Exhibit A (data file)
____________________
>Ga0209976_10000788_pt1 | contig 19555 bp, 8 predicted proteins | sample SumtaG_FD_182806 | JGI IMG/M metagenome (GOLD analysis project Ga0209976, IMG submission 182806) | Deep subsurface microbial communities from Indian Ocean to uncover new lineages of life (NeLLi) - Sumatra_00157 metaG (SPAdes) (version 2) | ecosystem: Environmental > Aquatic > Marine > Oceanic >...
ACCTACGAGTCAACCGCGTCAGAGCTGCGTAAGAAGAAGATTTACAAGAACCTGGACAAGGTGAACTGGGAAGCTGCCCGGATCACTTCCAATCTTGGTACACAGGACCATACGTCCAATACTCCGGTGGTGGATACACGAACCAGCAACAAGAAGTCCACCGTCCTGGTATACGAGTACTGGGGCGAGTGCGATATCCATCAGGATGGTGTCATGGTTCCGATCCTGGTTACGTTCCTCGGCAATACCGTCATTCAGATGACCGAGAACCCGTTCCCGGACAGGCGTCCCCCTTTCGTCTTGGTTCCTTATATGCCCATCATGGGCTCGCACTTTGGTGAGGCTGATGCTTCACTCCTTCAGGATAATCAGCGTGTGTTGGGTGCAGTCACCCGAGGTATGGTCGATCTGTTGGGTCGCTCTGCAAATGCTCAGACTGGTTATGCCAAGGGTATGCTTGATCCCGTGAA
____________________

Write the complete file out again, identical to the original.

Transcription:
>Ga0209976_10000788_pt1 | contig 19555 bp, 8 predicted proteins | sample SumtaG_FD_182806 | JGI IMG/M metagenome (GOLD analysis project Ga0209976, IMG submission 182806) | Deep subsurface microbial communities from Indian Ocean to uncover new lineages of life (NeLLi) - Sumatra_00157 metaG (SPAdes) (version 2) | ecosystem: Environmental > Aquatic > Marine > Oceanic >...
ACCTACGAGTCAACCGCGTCAGAGCTGCGTAAGAAGAAGATTTACAAGAACCTGGACAAGGTGAACTGGGAAGCTGCCCGGATCACTTCCAATCTTGGTACACAGGACCATACGTCCAATACTCCGGTGGTGGATACACGAACCAGCAACAAGAAGTCCACCGTCCTGGTATACGAGTACTGGGGCGAGTGCGATATCCATCAGGATGGTGTCATGGTTCCGATCCTGGTTACGTTCCTCGGCAATACCGTCATTCAGATGACCGAGAACCCGTTCCCGGACAGGCGTCCCCCTTTCGTCTTGGTTCCTTATATGCCCATCATGGGCTCGCACTTTGGTGAGGCTGATGCTTCACTCCTTCAGGATAATCAGCGTGTGTTGGGTGCAGTCACCCGAGGTATGGTCGATCTGTTGGGTCGCTCTGCAAATGCTCAGACTGGTTATGCCAAGGGTATGCTTGATCCCGTGAA